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Woman who first accused Gov. Cuomo of sexual harassment meets with investigators

Investigators in the New York Attorney General's Office met with Lindsey Boylan, the first woman to publicly accuse New York Democratic Gov. Andrew Cuomo of sexual harassment, for more than three hours over the weekend, a source with direct knowledge of the conversation told CNN on Tuesday.



Boylan, a former aide to Cuomo who alleged that he had tried to kiss her during a meeting in his New York City office in 2018, expects to meet with the investigators again as part of "a broader conversation" on the issues, the source said. Cuomo has denied "inappropriately touching" anyone and has said he never meant to make anyone feel uncomfortable in response to allegations against him.

Boylan's interview comes as the embattled governor faces multiple sexual harassment accusations, with investigations into the allegations ramping up in recent days. Cuomo has defiantly resisted increasing pressure to resign from prominent New York Democrats in light of the weeks-long scandal over allegations of sexual harassment and of a cover-up over the number of Covid-19 deaths in the state's long-term care facilities.

Another accuser, Charlotte Bennett, a 25-year-old former policy adviser to Cuomo who has also accused him of sexual harassment, spoke with investigators on Monday over Zoom for several hours, according to her attorney, Debra Katz.

Bennett told The New York Times in February that she had several uncomfortable encounters with Cuomo, including one incident in which he asked her questions about her sex life during a conversation in his state Capitol office and said he was open to relationships with women in their 20s. Cuomo denied Bennett's allegations, saying he "never made advances toward Ms. Bennett, nor did I ever intend to act in any way that was inappropriate."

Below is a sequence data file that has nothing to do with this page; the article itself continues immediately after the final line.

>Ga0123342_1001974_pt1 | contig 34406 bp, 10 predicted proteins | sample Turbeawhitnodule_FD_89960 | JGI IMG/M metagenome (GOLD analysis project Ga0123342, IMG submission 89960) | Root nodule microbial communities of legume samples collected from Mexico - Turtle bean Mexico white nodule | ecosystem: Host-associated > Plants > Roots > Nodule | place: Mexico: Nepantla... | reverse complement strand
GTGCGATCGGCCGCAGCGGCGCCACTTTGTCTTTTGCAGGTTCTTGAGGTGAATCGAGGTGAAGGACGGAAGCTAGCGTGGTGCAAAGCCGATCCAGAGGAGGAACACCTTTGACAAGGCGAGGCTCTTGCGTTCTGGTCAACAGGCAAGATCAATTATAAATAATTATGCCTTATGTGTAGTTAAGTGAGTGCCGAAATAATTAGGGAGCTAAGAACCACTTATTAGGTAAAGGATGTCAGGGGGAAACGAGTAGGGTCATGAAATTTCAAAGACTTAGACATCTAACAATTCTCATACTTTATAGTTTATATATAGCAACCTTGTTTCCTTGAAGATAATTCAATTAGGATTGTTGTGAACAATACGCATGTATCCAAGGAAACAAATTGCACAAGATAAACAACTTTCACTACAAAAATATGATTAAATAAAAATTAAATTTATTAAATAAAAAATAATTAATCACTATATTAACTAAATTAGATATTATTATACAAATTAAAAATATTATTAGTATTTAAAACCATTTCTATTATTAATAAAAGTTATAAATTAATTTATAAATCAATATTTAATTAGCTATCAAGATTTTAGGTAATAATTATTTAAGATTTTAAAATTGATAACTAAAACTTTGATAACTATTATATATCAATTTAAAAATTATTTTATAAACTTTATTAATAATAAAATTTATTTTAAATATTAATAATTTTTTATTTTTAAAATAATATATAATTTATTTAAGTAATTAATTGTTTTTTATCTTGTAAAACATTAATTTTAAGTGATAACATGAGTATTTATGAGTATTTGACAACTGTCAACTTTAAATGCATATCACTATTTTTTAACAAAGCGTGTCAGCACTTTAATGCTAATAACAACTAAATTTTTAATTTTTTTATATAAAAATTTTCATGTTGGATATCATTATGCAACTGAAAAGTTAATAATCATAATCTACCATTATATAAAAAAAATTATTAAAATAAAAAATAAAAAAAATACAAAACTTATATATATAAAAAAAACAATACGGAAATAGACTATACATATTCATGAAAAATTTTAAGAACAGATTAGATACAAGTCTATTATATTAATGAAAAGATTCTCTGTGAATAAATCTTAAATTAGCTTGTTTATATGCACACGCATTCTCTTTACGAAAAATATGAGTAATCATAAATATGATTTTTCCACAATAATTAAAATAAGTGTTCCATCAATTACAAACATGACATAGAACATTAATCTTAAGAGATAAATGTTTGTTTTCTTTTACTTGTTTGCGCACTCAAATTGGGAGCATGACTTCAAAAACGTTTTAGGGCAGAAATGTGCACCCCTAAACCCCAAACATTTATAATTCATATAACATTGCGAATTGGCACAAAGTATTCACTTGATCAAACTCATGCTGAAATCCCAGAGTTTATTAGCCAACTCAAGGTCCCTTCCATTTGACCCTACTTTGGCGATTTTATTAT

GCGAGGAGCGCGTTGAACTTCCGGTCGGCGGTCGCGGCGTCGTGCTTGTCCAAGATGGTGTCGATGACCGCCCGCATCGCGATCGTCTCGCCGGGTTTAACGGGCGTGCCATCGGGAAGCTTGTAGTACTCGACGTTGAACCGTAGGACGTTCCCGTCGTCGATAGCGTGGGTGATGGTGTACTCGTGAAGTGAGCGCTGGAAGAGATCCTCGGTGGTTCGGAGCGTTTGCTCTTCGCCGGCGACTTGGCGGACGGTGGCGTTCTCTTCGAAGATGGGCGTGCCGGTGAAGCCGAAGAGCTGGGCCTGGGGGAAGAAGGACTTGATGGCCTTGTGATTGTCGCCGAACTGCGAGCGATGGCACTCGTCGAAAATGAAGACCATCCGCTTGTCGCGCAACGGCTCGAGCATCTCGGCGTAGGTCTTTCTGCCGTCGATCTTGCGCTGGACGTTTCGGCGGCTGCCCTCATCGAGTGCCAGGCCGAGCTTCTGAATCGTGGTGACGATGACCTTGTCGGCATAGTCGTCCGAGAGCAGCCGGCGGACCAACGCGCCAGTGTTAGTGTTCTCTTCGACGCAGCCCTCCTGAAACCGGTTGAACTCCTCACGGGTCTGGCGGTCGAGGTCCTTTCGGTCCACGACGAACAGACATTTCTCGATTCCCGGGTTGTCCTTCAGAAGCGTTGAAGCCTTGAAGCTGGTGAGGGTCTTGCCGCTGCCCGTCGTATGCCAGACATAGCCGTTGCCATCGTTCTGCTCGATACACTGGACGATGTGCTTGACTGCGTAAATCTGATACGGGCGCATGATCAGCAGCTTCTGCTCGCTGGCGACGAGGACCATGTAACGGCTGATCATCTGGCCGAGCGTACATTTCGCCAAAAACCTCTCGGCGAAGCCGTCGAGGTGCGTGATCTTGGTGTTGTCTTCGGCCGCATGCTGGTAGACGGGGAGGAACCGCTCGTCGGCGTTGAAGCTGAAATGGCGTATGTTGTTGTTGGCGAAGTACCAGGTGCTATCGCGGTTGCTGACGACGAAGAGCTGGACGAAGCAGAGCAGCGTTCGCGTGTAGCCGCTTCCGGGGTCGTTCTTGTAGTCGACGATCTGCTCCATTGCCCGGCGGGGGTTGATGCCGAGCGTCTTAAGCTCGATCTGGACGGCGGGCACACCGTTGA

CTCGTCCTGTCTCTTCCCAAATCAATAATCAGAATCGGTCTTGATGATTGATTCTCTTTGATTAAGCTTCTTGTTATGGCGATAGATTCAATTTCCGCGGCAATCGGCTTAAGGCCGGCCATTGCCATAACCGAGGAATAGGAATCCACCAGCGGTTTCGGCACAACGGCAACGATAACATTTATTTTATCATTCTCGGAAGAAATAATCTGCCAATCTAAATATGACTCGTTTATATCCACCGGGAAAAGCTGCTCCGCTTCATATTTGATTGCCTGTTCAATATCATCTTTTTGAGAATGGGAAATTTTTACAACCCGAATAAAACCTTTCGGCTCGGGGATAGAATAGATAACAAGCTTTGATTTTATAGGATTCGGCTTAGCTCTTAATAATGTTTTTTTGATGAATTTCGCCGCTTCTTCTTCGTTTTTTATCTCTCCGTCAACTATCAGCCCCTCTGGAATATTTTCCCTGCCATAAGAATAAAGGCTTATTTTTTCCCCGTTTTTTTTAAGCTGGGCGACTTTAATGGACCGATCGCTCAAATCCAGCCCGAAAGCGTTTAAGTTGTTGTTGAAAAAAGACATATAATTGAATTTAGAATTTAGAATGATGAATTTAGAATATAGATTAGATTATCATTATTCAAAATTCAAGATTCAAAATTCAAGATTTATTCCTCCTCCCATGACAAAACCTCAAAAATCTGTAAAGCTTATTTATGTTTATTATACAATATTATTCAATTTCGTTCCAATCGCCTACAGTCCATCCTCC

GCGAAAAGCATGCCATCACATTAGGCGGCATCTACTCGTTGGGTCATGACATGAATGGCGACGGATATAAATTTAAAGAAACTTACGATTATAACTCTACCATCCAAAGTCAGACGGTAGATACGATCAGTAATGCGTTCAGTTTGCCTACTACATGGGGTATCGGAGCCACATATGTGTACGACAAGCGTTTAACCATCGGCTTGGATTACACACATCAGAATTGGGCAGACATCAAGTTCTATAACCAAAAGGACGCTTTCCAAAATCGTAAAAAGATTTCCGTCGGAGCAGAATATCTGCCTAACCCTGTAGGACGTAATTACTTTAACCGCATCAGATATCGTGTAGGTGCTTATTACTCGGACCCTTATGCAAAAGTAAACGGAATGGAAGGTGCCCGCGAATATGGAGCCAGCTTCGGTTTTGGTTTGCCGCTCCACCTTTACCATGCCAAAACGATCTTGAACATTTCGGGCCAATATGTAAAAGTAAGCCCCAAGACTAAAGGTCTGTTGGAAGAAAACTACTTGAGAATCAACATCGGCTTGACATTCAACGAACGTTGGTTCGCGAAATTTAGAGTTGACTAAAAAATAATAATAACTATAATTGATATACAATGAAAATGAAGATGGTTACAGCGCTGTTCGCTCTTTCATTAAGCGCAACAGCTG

Katz told CNN's Wolf Blitzer in an interview Tuesday that the investigation is "moving with speed," but is still in the early stages.

The investigators with the New York Attorney General's Office "are skilled" and, in Bennett's recent interview with them, investigators asked detailed questions, understood the evidence and were sensitive to the issues, Katz said.

The investigation into the sexual harassment allegations is being led by attorneys Joon Kim, a former prosecutor with the US Attorney's Office for the Southern District of New York, and Anne Clark, an employment discrimination attorney. The duo was selected by New York Attorney General Letitia James to lead the probe.

The night they were appointed, Katz said Tuesday, "I got a call from both investigators that they were ready to go."

Katz said investigators have heard from more women after the New York attorney general put up a hotline and website seeking information, and that Katz said she didn't believe Bennett was the first person investigators spoke with, though she did not provide additional detail.

As the investigation is underway, the mood inside Cuomo's executive chamber is "completely demoralized," a source familiar with the office told CNN Tuesday.

"The feeling there is it's just a matter of time before the clock runs out," said the source, meaning that Cuomo could be forced out of office; or that he may not be able to run for a fourth term.

In response, Cuomo senior adviser Richard Azzopardi said in a statement that the notion was "greatly exaggerated."

"There's a budget to be done in two weeks, the largest vaccination effort is state history to stand up and the continued efforts to successfully fight this once in a century pandemic and that's what the hard working members of this administration and the state workforce are focused on -- period," Azzopardi said in a statement.

Source:-https://edition.cnn.com/2021/03/16/politics/lindsey-boylan-new-york-ag-investigators-cuomo/index.html

Image_Source:-https://cdn.cnn.com/cnnnext/dam/assets/210314210303-former-andrew-cuomo-staffer-speaks-out-alessandra-biaggi-intv-nr-vpx-00001930-exlarge-169.jpg

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